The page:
This great son of Bangladesh, my best friend, was a remarkable man with the qualities which are rare in present day world. May beautiful birds sing on his grave and fresh, clean grass guard it.

Friday, July 18, 2008

Are Bengalis missing Pakistan?

Have Bengalis missed anything by breaking away? The answer is: No, they haven't because they made a Nation-state out of themselves.

The Bangladesh Today
Some of the Pakistani newspapers have quoted a particular news agency stating that according to a recent release by World Health Organization two hundred sixty two thousands people had got killed in 1971 Bangladesh War of independence. Although I could not get hold of any such report on internet, yet the news item provides an opportunity to do some stocktaking.
Emergence of Bangladesh draws an analogy at least in one aspect with 1857 upheaval. What for Sub Continent was a war of independence was mutiny to British chronologists. Pakistanis term 1971 event as "Separation of East Pakistan" whereas all and sundry, especially Bangladeshis, term it as war of independence.
Today when we look back, tragic paradoxes dominate the scene. Take for example Muhammad Ali Jinnah's Speech at Dhaka in which he declared Urdu as the one and only national language of Pakistan. Whosoever drafted that Speech was either unaware of cultural and linguistic history of East Bengal or was not sincere with his leader.
What West Pakistanis could not appreciate, or perhaps could not comprehend, was the fact that Bengali was a language richer and older than Urdu and was, since centuries, being used, unlike Punjabi, as medium of instruction and communication. This speech sowed seeds of permanent distrust between two wings. Adoption of both Urdu and Bengalis as national languages was the only logical solution of the issue. In Canada, for example, only one province is French speaking but French is accepted as national language, besides English, by the entire country. Switzerland has three national languages. The irony is that in the leftover Pakistan, even today, after sixty years, Urdu is yet to occupy its promised seat at Centre as well as Provinces. Bengali, on the other hand has been treated with far greater reverence in Bangladesh.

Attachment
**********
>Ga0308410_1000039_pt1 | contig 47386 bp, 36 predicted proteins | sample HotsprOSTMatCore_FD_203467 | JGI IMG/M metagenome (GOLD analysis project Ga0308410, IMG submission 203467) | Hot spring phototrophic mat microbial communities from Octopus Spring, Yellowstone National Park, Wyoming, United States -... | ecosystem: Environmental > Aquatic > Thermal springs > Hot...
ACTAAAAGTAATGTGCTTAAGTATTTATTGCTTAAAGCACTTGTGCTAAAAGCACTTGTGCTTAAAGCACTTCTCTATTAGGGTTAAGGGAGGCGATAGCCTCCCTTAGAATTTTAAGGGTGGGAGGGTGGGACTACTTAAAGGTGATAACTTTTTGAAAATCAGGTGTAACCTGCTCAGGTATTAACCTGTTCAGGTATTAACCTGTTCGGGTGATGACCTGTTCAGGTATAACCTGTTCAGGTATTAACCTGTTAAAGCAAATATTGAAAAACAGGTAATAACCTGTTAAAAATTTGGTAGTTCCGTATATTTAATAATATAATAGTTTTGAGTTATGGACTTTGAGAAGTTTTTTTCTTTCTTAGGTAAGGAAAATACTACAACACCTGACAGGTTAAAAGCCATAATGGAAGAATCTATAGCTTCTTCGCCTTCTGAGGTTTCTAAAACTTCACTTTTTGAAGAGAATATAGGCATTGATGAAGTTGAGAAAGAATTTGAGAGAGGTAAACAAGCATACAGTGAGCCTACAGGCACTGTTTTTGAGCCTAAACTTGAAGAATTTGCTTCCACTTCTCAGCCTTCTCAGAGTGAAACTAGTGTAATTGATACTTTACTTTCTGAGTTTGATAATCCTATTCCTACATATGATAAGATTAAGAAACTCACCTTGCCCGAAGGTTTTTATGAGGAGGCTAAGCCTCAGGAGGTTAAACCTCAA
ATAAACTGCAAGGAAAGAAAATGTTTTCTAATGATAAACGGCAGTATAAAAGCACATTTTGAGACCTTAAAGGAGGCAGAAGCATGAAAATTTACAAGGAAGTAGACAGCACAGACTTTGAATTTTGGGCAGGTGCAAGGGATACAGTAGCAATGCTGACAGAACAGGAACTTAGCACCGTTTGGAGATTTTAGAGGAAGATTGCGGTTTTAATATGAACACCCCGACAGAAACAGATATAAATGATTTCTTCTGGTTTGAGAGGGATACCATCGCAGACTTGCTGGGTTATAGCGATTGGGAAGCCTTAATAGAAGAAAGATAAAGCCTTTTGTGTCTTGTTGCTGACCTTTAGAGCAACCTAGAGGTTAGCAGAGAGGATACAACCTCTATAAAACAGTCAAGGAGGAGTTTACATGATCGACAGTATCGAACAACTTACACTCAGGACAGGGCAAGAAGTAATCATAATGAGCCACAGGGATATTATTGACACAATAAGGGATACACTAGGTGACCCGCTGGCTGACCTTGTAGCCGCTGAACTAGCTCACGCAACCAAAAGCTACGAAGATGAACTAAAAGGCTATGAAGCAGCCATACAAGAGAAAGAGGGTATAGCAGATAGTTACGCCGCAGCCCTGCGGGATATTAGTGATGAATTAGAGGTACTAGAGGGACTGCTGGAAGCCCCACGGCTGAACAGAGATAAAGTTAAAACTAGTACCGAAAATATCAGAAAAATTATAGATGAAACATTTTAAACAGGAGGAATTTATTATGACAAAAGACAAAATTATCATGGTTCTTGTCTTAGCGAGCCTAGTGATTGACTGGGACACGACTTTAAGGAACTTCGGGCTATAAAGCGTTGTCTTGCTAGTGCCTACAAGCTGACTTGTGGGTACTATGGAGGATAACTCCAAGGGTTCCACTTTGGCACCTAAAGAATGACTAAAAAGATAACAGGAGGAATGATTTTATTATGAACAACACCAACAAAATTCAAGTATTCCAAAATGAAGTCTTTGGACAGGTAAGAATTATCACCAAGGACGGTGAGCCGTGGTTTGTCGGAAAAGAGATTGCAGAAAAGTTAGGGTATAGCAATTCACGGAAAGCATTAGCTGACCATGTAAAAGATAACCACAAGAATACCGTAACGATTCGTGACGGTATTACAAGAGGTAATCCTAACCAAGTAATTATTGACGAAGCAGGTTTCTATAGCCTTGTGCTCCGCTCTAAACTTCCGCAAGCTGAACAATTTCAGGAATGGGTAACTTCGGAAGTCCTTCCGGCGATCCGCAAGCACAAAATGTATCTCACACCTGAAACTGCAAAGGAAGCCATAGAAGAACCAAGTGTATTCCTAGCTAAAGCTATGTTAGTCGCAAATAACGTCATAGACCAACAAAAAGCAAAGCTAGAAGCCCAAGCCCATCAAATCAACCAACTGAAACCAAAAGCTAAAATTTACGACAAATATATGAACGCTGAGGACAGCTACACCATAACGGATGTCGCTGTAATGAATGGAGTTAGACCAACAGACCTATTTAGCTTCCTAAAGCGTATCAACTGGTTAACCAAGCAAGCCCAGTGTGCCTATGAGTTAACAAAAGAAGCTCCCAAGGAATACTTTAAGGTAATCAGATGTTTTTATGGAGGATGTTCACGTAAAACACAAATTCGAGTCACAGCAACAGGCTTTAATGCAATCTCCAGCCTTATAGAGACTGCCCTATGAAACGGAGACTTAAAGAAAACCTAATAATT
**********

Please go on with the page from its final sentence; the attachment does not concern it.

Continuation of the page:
Ayub Khan's ten years despotic rule, played to the gallery, unfortunately, as Decade of Development, had eroded much of the already decomposed national integration. He was followed yet by another general. I remember during my student days at Dhaka University, Bengali class fellows used to ask sarcastically as to when the turn of a Bengali General would come to rule the country from the throne of Islamabad?" not even in remote future". The never ending military rule diffused a deep, irreparable despondency all over in the eastern part of the country.
There was no light at the end of tunnel. This turned the intelligentsia hostile and cynical. I can not forget the taunt with which my hostel-warden at Mohsin Hall Dhaka University regretted to accept the cheque for university fee telling me "we are small people - we don't deal with cheques."
Variance in land ownership patterns was another decisive factor. There were, practically no feudal in East Pakistan whereas West Pakistan was a vast green pasture for land Czars including privileged members of the notorious Unionist party who, one fine morning at the eve of partition, had found themselves safe in the Sanctuary of Muslim League.
The majority province, ultimately, seceded. This was unprecedented in history. Small chunks always had been bidding farewell to the mainlands but here it was a unique case. The biggest province which had struggle and achievement of Pakistan to its credit was breaking away after waging a war of independence.